Implications of low return forecasts for Balanced Funds
The point of this note is to highlight the embedded shortfall risk in a typical fixed SAA investment strategy (e.g. the typical Australian balanced fund) should returns be low (and clustered) as we currently project.
Aggressive asset allocation within narrow ranges is also unlikely to solve the problem given the structural anchoring to equity market outcomes and the relatively narrow tactical ranges… this is an inherent structural flaw within the SAA model.
The practical implication is that this significantly limits the ability of managers of these types of portfolios to “turn the dial” sufficiently in an environment of compressed and clustered returns or where equity returns are moderate.
It is widely acknowledged that the outlook for economies and investment markets is unusually uncertain, given the huge political changes that we are witnessing across the world. It is also widely acknowledged that most assets are expensive and most likely are priced to offer sub-normal prospective returns. Why then is volatility (the VIX) so low? History tells us that periods of crisis are often preceded by periods of abnormally low volatility and complacency about risk and valuations. Are we in one such period?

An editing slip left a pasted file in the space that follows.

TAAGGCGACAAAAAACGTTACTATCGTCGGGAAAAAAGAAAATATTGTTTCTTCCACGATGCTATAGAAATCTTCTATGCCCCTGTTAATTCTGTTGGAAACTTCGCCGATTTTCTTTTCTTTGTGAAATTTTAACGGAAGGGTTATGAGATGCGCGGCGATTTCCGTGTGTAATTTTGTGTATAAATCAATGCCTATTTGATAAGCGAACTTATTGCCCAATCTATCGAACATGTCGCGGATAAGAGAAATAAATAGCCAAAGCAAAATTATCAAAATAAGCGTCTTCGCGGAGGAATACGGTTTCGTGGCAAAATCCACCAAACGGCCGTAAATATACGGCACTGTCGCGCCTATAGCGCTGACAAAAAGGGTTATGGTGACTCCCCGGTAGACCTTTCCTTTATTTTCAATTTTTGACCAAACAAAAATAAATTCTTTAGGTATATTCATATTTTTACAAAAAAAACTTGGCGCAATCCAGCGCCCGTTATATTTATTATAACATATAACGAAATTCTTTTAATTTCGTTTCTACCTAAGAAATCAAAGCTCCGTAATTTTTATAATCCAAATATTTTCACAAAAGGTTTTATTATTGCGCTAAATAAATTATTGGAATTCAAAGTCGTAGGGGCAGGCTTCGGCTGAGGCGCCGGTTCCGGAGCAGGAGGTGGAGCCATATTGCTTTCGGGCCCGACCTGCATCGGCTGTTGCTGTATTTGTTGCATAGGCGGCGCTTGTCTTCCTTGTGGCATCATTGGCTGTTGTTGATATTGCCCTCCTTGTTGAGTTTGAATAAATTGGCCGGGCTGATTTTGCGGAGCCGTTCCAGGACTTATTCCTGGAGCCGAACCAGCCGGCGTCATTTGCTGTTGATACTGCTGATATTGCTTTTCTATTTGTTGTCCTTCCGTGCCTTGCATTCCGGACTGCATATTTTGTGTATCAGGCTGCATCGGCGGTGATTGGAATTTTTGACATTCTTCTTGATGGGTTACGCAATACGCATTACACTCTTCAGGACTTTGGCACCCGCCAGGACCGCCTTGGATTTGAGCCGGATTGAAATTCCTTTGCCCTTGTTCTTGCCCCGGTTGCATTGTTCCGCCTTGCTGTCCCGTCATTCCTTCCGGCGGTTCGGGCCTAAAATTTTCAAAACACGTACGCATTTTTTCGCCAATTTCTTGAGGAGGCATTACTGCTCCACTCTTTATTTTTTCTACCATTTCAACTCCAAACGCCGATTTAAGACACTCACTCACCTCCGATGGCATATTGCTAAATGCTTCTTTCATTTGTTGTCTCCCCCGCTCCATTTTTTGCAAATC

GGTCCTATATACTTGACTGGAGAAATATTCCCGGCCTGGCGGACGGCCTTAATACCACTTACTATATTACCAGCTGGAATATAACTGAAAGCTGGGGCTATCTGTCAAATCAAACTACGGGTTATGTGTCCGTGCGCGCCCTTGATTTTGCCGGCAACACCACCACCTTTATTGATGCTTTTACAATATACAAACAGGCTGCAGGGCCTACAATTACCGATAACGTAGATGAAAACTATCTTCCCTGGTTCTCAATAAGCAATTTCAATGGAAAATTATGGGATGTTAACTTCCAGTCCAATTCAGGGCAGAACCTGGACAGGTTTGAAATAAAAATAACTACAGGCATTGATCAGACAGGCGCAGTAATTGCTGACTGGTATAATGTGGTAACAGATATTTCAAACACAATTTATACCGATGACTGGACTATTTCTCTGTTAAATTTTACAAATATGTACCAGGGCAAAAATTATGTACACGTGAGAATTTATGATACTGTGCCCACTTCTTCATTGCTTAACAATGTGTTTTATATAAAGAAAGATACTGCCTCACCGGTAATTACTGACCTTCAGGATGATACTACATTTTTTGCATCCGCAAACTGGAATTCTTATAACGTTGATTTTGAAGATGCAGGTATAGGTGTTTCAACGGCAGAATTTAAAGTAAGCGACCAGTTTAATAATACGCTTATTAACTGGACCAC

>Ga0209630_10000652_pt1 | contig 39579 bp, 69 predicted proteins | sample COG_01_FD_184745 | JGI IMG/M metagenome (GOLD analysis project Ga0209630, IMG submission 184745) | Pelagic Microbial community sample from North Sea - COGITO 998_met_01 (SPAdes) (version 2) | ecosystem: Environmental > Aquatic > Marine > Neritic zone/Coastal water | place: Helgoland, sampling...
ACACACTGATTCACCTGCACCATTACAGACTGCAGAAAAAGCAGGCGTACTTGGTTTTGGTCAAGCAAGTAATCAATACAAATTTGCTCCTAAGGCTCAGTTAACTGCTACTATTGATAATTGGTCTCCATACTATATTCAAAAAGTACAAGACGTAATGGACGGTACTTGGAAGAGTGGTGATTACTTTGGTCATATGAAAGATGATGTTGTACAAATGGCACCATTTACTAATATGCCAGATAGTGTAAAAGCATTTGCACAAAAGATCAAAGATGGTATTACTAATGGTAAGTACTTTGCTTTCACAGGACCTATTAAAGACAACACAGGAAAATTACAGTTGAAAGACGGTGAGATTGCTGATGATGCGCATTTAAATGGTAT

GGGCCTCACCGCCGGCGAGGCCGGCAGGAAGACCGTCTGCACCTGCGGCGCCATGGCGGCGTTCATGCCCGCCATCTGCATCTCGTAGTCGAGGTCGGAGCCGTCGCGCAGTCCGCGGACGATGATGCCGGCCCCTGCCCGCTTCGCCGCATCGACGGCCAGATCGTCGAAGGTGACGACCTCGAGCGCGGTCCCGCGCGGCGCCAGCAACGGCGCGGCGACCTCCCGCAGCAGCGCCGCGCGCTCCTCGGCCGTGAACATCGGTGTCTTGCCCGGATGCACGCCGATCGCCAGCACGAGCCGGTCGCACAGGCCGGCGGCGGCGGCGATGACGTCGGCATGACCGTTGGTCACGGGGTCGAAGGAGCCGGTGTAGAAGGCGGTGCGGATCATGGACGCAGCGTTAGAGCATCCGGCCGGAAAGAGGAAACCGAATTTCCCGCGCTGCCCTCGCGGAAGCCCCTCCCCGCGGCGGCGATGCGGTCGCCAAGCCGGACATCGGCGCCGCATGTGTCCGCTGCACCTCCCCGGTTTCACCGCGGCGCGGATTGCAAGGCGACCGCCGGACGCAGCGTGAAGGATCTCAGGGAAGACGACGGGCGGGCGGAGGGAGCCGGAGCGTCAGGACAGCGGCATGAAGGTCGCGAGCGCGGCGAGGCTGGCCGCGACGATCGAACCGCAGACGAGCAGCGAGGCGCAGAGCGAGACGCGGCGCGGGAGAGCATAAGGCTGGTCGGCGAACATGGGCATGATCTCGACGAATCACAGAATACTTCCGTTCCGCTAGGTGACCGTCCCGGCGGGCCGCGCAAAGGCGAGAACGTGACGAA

In contrast to what is a relatively benign macro outlook, the starting point for key markets is more problematic. Thus achieving high real rates of return by simply hoping for strong underlying market performance would be optimistic.